The local meat works according to a friend who works  there, was killing 7000 ewes a day a day in March. Thats outside the usual ewe kill and only one works.

The  main reason for volatile prices for sheep and beef farmers is the weather. Sheep and beef farmers have traditionally produced large numbers of store lambs and cattle in the hope that there will be a market for them. This has been encouraged in the past by their farm advisors and stock agents who benefit from this type of farming. Meat companies have also have run their companies on the back of farmers exposure to drought. But now dairy has taken over alot of the good flat land used for fattening, sheep and beef numbers can only build back up with a decline in dairy. Sheep and beef farmers need to lessen there exposure to weather . And they need to figure this out for themselves as their stock agent and meat companies won't advise them to do this as their businesses have traditionally made money from this exposure.

reducing expose to weather comes with exposure to interest rates (either as debt or overcapitalisation).  With continually substandard returns it usually isn't worth increasing production, as all the profit disappears further up the chain..

From the astute article & comments above it seems that the NZ farmer is still being played
and i would contend it about time there was a joint cross farming objective countrywide in place so the endless manipulations of the farmer are as much avoided as possible. We should realise that to export to countries that are great negotiators we must find a better crystal ball if we are not to constantly be chasing the tail of the whims of the countries we sell our total agri production into. A more sophisticated approach and one that meets the needs of the farmer on the ground not the supplier of farm inputs or processing industry.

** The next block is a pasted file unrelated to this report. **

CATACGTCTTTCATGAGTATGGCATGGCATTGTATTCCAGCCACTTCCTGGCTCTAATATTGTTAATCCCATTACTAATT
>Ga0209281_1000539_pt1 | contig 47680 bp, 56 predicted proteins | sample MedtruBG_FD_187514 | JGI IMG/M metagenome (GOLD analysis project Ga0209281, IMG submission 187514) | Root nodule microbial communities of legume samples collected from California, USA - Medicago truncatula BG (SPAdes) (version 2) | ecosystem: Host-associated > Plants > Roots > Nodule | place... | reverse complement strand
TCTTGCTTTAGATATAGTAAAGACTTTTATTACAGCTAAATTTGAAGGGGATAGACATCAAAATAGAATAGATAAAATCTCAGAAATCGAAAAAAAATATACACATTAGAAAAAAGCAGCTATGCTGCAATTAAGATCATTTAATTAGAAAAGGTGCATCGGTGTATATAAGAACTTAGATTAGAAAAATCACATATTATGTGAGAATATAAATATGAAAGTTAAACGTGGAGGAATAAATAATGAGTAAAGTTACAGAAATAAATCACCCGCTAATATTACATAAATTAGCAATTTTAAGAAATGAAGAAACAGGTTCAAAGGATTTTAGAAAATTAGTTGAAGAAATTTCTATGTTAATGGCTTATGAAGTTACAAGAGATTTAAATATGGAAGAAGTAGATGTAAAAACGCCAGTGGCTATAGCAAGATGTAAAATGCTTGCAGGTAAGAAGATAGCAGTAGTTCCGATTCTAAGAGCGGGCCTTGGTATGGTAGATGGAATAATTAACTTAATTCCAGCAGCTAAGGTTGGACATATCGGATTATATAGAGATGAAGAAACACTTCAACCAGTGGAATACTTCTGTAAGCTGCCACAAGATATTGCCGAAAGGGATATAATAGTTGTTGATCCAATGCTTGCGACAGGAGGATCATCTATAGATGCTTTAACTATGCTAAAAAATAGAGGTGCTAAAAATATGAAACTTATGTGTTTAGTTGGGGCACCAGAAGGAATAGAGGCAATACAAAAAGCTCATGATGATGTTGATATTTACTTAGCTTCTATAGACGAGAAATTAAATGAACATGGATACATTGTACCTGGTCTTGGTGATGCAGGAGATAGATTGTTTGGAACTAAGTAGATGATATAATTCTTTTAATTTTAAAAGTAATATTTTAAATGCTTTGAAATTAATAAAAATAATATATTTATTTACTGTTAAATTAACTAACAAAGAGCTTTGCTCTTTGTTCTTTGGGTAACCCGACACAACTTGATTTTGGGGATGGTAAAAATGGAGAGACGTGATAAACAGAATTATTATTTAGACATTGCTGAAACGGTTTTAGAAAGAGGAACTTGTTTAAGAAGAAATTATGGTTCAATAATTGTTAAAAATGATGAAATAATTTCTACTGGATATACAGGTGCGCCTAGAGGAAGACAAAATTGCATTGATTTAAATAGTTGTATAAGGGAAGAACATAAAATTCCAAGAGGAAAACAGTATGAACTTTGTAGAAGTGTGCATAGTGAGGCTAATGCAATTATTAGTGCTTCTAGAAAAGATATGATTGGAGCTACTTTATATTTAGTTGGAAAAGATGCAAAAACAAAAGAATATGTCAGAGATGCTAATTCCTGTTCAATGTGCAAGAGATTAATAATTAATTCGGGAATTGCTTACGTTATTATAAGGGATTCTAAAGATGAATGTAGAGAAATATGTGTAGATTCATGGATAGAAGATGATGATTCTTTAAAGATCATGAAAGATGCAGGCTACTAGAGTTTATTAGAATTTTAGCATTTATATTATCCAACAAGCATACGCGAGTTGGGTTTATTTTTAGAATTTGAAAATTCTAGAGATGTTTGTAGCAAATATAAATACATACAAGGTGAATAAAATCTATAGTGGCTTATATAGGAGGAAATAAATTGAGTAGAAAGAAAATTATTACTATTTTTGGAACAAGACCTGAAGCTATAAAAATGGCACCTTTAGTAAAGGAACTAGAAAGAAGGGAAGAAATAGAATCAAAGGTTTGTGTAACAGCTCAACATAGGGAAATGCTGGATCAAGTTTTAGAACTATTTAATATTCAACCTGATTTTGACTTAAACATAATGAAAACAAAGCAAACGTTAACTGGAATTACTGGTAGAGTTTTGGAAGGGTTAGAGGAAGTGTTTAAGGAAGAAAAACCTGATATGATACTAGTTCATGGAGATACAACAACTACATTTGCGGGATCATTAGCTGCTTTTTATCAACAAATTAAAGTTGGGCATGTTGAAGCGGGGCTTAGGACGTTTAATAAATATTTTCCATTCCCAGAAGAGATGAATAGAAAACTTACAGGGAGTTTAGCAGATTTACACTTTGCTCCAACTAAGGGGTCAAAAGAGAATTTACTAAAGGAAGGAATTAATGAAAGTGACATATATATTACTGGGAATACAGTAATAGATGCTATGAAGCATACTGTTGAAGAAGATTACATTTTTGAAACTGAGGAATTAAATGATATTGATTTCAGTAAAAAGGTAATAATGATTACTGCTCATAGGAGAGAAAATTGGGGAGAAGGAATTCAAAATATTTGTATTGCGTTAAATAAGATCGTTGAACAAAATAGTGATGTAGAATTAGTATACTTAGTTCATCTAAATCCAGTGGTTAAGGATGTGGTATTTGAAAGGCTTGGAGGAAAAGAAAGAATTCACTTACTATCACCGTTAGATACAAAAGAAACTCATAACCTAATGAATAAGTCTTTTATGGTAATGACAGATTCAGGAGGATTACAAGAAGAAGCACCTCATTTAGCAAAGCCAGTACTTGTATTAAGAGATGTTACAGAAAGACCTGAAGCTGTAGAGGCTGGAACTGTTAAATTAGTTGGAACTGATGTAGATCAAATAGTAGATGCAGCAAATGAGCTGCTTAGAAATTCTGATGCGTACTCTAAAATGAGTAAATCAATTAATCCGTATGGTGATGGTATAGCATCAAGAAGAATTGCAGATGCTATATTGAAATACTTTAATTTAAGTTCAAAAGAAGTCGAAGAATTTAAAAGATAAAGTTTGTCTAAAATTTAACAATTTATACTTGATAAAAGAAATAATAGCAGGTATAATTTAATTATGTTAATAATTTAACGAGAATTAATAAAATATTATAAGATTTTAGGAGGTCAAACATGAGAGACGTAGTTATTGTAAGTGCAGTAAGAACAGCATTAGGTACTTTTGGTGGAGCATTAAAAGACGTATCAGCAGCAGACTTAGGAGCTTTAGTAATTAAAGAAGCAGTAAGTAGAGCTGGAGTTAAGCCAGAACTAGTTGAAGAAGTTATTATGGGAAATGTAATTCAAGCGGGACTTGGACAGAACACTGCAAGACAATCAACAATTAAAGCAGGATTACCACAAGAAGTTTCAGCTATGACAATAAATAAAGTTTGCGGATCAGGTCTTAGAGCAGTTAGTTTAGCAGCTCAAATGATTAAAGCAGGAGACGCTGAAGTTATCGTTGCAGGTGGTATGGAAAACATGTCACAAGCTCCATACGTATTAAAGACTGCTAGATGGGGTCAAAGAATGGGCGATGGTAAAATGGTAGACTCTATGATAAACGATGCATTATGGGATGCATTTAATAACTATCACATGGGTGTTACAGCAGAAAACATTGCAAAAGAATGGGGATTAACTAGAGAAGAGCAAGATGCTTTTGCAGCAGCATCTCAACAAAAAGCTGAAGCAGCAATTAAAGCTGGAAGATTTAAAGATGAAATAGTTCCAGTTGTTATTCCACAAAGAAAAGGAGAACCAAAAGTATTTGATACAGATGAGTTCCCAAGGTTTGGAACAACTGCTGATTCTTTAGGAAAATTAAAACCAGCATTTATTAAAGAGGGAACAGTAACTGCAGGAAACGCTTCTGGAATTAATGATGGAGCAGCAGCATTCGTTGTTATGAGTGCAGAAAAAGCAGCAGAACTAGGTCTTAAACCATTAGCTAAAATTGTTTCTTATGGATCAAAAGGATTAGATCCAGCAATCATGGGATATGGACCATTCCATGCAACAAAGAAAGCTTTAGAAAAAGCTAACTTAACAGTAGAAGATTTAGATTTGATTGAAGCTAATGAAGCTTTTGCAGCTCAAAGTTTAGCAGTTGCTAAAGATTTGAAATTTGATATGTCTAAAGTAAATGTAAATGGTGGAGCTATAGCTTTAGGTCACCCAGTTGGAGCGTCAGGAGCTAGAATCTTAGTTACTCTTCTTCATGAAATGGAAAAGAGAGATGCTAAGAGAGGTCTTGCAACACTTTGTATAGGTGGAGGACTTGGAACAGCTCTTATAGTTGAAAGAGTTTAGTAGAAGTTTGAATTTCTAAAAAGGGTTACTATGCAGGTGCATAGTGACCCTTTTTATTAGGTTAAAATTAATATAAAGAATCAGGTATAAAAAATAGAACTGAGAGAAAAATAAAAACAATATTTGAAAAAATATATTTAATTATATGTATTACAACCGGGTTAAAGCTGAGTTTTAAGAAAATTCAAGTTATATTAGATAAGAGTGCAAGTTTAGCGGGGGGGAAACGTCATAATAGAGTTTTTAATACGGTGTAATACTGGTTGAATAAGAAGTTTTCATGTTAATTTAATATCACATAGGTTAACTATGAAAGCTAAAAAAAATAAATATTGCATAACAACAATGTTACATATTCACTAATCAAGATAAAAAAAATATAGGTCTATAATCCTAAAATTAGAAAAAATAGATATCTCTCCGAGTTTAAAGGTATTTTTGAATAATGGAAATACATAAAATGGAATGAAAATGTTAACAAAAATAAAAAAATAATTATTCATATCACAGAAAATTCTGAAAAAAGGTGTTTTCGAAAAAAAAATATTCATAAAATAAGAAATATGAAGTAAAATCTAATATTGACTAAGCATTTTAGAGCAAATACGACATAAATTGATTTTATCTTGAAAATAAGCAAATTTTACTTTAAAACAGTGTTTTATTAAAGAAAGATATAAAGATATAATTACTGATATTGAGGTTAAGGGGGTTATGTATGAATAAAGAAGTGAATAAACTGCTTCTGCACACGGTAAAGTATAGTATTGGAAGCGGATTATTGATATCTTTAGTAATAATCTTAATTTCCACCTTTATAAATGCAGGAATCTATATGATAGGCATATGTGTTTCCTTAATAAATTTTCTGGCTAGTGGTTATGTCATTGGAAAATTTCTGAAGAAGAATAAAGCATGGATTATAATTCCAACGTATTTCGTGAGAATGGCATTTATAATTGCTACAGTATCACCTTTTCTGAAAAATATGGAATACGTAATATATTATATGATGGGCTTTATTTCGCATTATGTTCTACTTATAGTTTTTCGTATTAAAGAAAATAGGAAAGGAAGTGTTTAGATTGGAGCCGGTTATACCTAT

Algorithmic calculations work in the financial markets and i cannot see why all the inputs of 
be collected to calculate a better overall farming export approach that a piecemeal broken up  view of each individual farming sector whioch as can easily be seen is played one off the other over the year/s by our more sophisticated export market buyers.
Just an observation from outside farming, I may be wrong ?

Now if we could just get Fonterra to honour the commitment to higher product quality, with decent consistant payout value, we could fix some of those intensity and housing issues.

Sadly with what looks like a 25% reduction in price, it's going to be tough to meet Wheelers 7+% push without having to justify extra spending in capital and feedprice risk.  That massive margin reduction has to come out of someones' pocket and I don't know many urban businesses that could survive 25% off everything they sell in a year.

Most sheep and  farmers are good at running their farm. ( that is the day to day hands on stuff). But do they have good businesses? A farmer that owns hills for breeding and irrigated land for fattening may have a better business model that a farm that just produces store stock, but the price drops for everyone if there is too much industry exposure to drought. This is why i think ewe numbers are dropping as farmers realise they need to fatten more of their own lambs or take on dairy grazing.

What worries me about the dairy price drop is that some of the bigger corporate dairy farms with high debt will be sold to foreign interests.